My New Year's Resolution
I have people ask me every year to give them my resolutions for the New Year and I am always loath to do this because it can be a very personal thing. However, this year, which will be my 60th on this earth, I feel like I need to offer up the wisdom I have gathered as a guy who has pretty much tried everything and learned volumes from his failures (and a few successes).
So here it is: My New Year's Resolution for 2012 which has been my same battle cry for about 25 years.
I wrote about this in my book a few years back under the chapter 'Hard work, Risk and Prayer' and it is a concept that the world's most successful people have learned to embrace on the road to greatness. There have been many polls over the years where senior citizens (people 80-100 years old) were asked what they would have changed about their lives. Nearly every man and woman said they would have RISKED more. Crazy, right? How is it possible that most of us will eventually look back on our lives and wish we had taken more chances? It's true. For some reason, something in our DNA or something our parents told us established limits in our lives. That little voice in our head whispers promises of failure, embarrassment or ridicule. So, we stay in our comfort zone. We avoid taking risks because that will keep us safe from harm.
For the first one third of my life I missed out on amazing opportunities for success and joy because I was scared-to-death of failure and judgement. After many years of psychotherapy (beginning with Dr. John Hart) I was able to overcome those feelings and enjoy the beauty of RISK. There is no voodoo here and not really the need for therapy. It basically works like this.
Practice falling on your face so you'll know what it feels like. It's no longer some creepy, unknown horror. For example, Dr. Hart would have me sit at the piano and start a piece and then have me purposely make a mistake. He would ask me how it felt....what was going on in my body....to describe the feeling etc. Then he'd have me do it again and again. Then we would formulate a plan for recovery. Would I smile and acknowledge the error? Would I replace the notes with others? Would I pretend it didn't happen? The point here is that you understand how failure feels (practice it) so you are not 'shocked' by that feeling and you can move on. You've seen men do this at parties where they ask 10 women to dance and the 11th says yes. You've seen quarterbacks throw a pass after 3 straight interceptions. You may have heard how I quit a 7-figure job at Entertainment Tonight to start a music career. I used to work with Olympic skiing champion Billy Kidd and on the air I asked him his secret for becoming a true champion. "Falling....a lot", he said.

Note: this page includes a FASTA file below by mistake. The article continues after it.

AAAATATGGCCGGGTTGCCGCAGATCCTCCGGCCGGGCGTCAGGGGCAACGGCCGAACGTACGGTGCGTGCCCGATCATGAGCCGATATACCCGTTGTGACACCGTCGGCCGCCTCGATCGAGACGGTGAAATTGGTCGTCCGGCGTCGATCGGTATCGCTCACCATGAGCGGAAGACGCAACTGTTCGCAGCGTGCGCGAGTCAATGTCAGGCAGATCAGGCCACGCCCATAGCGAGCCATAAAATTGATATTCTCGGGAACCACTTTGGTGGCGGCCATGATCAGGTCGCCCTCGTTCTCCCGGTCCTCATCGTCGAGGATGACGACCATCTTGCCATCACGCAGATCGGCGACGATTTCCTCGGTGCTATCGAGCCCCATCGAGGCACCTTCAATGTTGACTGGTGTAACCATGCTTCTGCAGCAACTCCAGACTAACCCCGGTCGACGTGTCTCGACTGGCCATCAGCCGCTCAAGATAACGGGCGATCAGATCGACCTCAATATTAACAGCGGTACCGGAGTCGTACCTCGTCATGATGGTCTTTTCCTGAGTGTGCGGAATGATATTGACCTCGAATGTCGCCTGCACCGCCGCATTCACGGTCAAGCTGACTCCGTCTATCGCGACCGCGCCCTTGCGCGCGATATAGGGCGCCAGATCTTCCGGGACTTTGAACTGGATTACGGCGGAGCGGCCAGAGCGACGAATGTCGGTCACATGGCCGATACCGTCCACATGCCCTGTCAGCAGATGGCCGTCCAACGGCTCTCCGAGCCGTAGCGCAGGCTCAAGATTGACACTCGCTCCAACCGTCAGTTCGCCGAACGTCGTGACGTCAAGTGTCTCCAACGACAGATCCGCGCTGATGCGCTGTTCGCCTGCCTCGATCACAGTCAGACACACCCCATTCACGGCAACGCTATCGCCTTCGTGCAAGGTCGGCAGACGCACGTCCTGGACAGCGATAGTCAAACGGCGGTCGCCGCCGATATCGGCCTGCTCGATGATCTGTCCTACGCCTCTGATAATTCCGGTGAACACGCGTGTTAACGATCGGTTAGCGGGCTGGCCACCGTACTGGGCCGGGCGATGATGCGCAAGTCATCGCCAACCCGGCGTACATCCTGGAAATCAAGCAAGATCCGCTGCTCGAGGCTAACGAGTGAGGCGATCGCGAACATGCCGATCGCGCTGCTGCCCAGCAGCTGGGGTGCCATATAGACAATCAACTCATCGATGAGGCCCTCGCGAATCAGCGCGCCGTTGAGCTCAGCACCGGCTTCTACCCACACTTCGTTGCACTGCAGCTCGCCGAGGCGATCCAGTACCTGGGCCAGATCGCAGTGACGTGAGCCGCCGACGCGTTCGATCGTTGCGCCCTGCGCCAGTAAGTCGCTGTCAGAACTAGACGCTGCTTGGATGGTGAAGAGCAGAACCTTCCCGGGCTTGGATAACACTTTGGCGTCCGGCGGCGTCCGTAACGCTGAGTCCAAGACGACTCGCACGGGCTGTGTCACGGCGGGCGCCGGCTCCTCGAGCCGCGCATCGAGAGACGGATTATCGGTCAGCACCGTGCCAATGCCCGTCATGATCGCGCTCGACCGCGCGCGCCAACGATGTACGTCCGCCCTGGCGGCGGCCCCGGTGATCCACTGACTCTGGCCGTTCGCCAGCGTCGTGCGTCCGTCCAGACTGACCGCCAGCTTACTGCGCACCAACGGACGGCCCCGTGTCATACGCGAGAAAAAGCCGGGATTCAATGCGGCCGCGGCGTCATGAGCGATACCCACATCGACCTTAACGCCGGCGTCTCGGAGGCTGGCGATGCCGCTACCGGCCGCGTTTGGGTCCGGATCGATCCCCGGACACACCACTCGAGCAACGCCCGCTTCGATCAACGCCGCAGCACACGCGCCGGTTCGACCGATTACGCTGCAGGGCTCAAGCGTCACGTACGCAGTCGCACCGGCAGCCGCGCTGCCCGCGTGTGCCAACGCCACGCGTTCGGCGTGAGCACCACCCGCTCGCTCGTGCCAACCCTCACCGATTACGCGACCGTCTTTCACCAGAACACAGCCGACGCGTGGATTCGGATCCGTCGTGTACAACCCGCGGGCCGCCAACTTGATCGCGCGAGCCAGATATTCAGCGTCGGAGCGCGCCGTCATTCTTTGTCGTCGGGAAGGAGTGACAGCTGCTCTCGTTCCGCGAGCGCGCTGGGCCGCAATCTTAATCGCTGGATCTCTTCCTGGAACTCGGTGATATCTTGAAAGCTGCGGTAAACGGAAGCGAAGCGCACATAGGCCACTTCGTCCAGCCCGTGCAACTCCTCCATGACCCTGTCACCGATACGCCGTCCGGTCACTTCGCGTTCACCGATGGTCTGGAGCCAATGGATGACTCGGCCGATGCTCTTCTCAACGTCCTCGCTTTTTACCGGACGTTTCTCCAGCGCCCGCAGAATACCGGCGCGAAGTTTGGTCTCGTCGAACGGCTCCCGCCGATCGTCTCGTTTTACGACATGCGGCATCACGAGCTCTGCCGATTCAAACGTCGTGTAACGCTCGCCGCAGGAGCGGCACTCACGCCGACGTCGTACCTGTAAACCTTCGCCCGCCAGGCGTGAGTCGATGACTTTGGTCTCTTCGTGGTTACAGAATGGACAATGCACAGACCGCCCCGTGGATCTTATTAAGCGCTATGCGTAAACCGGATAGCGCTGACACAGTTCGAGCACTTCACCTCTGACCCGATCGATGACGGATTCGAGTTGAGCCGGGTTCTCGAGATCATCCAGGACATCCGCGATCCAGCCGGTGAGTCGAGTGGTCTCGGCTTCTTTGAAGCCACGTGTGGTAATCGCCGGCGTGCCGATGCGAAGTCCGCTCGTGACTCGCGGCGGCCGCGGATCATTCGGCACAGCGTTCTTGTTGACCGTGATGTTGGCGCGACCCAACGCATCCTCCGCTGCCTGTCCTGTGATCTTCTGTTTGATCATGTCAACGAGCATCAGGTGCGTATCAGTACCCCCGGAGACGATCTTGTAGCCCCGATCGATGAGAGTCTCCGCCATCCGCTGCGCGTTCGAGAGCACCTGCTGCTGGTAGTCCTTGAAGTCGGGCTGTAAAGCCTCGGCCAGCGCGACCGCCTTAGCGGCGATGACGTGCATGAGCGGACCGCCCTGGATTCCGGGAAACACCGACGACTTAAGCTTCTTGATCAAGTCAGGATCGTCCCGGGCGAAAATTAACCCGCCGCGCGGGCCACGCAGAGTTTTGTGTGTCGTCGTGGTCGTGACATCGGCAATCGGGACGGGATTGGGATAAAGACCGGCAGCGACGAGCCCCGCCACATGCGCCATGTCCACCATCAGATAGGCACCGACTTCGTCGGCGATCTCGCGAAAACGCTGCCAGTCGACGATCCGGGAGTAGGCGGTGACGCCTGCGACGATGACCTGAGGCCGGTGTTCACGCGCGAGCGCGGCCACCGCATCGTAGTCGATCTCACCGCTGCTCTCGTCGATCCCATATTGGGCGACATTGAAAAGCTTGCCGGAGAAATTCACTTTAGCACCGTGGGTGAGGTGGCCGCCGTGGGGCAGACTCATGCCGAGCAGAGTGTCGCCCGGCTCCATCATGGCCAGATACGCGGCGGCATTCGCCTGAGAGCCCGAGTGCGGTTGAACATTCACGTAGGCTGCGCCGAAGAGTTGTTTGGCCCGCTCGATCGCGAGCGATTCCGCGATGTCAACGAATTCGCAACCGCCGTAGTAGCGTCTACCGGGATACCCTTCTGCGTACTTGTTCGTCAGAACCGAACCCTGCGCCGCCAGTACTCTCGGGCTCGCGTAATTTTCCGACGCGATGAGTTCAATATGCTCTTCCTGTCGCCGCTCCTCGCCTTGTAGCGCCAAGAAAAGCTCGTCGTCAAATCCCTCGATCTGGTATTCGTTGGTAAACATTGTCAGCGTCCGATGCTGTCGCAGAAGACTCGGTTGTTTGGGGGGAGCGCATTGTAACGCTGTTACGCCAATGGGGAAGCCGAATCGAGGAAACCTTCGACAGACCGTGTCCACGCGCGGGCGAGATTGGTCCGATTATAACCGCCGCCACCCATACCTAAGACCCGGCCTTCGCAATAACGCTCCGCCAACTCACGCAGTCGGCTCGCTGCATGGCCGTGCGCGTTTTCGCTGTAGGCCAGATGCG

"The person who risks nothing, does nothing, has nothing and becomes nothing. He may avoid suffering and sorrow, but he simply cannot learn and feel and change and grow and love and live". - Leo Buscaglia.
"Only those who risk going too far can possibly find out how far one can go." - T.S. EliotBack